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The anti-KonMari method: the case for material attachment

Life can get messy

September 14, 2019

9:06 AM

14 September 2019

9:06 AM

Recall a time when you re-encountering something that once held major significance in your life. Maybe it happened when you took a trip back to your childhood home. You pulled an old book bag out from the attic, or that soccer ball you practiced with during your high school playing days. If you’re anything like me, finding yourself in those situations can bring back a flood of lost memories. Some good, some bad – but ones that still mean something to you.

With nostalgia and a sense of that significance seemingly superficial things can have in our lives, I’ve come to a startling conclusion: I think it’s OK to be attached to ‘stuff.’ Coming to grips with this has been a process for me as I, like many in today’s culture, have prided myself on being a minimalist of sorts. But, as the KonMari Method sweeps the nation with the latest tidying craze, I’m starting to fear that we (including myself) may fall into our timeless tendency to take things just a little too far.

I say this with all due respect for Marie Kondo and others who embrace a more minimalist mindset, obviously there are benefits to it. However, call me a little skeptical of our Type-A society where – you have to admit – we do get a bit carried away sometimes. Losing weight and eating healthy couldn’t be as simple as balancing our diets and exercising, right? No, we had to launch a full-blown war on carbs. And the Atkins Diet just spiraled into this new fad where people are reverting back to eating habits of the stone age.

It’s OK to go after new things with curiosity and vigor, but problems can arise when we put our trust in fad diets or any other trends to truly transform our lives. That’s when they become idols – something to live up to lurking over us with expectation and judgement. So, before anyone proclaims a war on stuff, it’s worth taking a step back to examine how we measure the value of our material possessions. Even with the superficial, sometimes it goes deeper than what’s on the surface.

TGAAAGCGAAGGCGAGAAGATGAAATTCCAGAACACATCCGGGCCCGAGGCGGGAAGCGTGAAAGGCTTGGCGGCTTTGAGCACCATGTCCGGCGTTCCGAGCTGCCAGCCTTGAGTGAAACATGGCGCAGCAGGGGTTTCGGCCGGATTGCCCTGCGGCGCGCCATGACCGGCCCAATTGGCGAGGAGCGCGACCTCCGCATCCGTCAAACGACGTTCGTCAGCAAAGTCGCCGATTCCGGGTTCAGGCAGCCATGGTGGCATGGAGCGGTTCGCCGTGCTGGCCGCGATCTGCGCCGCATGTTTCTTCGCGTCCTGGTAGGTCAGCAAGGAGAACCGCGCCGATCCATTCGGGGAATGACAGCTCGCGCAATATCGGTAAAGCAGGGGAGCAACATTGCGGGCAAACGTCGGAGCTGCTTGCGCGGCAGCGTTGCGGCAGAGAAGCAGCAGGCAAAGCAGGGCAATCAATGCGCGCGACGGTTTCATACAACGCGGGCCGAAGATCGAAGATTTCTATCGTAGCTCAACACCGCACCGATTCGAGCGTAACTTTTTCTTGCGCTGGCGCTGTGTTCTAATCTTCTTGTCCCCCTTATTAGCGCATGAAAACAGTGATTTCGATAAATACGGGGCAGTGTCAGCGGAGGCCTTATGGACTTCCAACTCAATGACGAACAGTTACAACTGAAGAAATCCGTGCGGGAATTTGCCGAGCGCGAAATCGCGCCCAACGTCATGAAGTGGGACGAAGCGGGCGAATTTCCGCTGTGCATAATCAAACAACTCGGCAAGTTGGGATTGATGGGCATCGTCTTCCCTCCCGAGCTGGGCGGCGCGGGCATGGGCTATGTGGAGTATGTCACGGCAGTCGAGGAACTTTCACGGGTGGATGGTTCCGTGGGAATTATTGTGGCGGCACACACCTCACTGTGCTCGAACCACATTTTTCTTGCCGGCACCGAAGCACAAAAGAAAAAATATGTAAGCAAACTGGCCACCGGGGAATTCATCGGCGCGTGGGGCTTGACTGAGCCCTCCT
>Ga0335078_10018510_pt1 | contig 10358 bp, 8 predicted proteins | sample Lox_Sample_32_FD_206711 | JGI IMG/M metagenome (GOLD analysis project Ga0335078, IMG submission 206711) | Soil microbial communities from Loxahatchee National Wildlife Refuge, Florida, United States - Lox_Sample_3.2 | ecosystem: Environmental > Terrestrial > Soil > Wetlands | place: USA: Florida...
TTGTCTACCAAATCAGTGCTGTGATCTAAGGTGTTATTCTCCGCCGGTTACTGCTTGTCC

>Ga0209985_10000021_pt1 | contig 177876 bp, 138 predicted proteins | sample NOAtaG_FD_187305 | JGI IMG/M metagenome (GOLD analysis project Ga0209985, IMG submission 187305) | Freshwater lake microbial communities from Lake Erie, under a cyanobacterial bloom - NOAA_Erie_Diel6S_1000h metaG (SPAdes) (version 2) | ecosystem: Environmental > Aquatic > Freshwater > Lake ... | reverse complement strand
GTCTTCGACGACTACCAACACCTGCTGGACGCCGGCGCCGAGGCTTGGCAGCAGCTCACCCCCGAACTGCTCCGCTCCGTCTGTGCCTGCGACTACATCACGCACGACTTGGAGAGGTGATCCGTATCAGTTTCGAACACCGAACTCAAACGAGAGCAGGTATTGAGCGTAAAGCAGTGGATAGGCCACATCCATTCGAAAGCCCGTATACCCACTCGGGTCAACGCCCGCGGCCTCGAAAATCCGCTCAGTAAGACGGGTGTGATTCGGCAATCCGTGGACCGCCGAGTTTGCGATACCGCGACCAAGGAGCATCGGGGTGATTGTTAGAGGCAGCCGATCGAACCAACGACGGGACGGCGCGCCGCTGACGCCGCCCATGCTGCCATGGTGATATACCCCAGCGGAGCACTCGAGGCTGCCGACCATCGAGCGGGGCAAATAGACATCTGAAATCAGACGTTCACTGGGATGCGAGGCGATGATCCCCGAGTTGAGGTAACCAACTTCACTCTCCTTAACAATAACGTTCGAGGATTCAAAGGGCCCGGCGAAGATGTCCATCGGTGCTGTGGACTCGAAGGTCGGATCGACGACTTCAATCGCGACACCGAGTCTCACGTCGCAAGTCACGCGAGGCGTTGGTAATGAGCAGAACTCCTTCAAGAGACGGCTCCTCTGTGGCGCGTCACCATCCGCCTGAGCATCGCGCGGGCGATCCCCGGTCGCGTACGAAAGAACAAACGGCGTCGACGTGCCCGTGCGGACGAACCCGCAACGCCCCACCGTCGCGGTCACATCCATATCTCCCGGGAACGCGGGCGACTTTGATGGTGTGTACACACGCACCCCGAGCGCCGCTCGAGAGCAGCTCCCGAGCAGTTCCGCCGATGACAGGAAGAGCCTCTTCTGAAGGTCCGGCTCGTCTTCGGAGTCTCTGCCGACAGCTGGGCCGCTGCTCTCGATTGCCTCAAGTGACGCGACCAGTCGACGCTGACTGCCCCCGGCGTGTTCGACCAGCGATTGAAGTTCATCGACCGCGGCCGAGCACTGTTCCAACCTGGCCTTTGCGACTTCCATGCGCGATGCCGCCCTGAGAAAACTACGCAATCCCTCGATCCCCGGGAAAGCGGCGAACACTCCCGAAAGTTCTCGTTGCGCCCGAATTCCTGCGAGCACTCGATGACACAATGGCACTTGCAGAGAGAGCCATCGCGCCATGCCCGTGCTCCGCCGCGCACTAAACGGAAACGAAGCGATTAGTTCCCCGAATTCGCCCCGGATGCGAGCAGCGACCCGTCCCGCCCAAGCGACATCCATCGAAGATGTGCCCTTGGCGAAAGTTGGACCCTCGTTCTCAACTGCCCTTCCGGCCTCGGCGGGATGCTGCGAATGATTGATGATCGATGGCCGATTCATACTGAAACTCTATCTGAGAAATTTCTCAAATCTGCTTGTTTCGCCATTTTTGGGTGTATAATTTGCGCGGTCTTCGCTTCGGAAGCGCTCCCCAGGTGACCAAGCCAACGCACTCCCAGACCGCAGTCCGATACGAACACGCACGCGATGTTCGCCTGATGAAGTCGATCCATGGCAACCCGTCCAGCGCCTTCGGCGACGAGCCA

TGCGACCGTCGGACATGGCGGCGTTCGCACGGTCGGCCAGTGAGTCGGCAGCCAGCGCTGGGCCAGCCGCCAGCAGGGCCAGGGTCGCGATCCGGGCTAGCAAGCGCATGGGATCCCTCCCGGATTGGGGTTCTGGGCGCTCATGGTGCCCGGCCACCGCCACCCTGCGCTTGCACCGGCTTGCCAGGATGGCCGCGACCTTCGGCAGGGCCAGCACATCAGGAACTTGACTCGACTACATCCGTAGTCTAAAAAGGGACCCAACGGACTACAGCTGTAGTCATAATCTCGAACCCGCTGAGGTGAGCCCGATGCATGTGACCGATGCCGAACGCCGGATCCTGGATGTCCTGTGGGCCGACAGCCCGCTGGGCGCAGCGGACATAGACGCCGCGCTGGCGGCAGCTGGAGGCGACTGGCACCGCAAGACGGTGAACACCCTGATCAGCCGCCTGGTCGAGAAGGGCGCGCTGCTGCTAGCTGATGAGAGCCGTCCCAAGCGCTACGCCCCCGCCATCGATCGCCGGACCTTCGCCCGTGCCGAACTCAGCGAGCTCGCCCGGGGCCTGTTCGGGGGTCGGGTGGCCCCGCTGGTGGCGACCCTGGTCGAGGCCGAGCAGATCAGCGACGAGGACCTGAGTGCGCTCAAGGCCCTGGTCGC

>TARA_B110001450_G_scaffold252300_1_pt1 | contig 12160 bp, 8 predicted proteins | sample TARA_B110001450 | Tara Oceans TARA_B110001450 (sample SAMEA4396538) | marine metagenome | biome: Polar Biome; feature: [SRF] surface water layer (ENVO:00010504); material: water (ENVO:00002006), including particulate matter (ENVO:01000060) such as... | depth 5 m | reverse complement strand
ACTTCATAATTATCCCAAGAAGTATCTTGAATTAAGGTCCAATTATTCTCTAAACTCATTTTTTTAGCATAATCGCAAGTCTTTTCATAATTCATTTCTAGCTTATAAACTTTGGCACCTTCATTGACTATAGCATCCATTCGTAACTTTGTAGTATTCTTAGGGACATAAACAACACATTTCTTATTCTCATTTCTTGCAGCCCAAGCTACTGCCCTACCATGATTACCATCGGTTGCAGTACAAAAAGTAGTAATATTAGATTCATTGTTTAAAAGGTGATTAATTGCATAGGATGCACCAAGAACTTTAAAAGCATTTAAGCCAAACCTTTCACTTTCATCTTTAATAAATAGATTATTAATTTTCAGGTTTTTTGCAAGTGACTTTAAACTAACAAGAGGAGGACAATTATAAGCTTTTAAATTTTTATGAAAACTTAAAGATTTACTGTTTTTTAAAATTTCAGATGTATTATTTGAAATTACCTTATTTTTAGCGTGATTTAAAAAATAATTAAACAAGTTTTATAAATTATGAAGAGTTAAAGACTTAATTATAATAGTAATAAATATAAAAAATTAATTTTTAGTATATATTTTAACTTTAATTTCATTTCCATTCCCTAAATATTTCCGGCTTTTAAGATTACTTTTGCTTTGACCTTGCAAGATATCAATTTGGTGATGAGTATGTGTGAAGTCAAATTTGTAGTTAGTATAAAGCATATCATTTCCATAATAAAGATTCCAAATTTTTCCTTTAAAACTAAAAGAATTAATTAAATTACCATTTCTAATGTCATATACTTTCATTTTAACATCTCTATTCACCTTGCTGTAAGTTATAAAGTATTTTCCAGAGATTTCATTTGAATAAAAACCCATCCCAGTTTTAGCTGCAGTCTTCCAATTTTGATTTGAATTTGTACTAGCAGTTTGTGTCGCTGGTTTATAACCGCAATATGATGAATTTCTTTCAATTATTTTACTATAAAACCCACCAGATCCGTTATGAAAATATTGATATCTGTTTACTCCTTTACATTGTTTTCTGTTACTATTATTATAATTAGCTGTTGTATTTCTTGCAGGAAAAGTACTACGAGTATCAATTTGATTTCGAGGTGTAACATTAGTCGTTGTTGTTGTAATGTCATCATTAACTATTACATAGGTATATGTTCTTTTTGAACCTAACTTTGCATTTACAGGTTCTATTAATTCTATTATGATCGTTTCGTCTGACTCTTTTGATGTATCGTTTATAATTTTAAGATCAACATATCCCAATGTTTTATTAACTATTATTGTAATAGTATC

Archaeological researchers from the University of York in the UK recently explored some history surrounding the psychological impact of attachment and material culture. True to our complicated human form, feelings and memories inevitably do come into play even in our relationship with objects. And, yes, materials can have a powerfully positive impact on our emotional wellbeing – to the point that they provide a crucial sense of comfort and connection when we’re away from loved ones.

The report offers an example of the tattered teddy bear a 10-year-old girl named Aileen Rogers sent via care package to her father Lawrence when he was working as a medic during World War One. Lawrence loved that raggedy bear, writing home to his family with status updates about its grody condition but promising to hold onto it for his daughter. When Lawrence was killed in Passchendaele in 1917, the bear was found with him.

We don’t really need science to tell us why Lawrence treasured that old worn-out teddy bear, the love and affection he must have felt for his daughter when he ran his fingers through its scruffy ears. And, though it feels silly to make this comparison, there’s often a similar dynamic at root when we have trouble parting ways with certain things. Sure, a car is a hunk of metal at the end of the day, but it’s one that holds years of memories that may fade – at least to a degree – without that physical reminder.

These insights might give you a little more appreciation for the ‘things’ of this world. At the very least, they give me an excuse to cut myself – and my family – some slack when I come home to a house that’s more cluttered than it is KonMari’ed. Toys and trinkets scattered across the floor with no real rhyme or reason. I’ll save that little tractor my three-year-old son has tossed to the side. Perhaps the baby will play with it one day when she gets older, or maybe I’m just being lazy. I’m far from perfect.

Truth is, years from now when my kids have grown up and left home, I’ll probably walk into the garage and spot that tractor toy lying in a dusty corner. I’ll pick it up and start balling my eyes out when dormant memories start bubbling back up to the surface. I’ll curse Marie Kondo and say out loud: ‘Life is a mess!’ And that’s OK.


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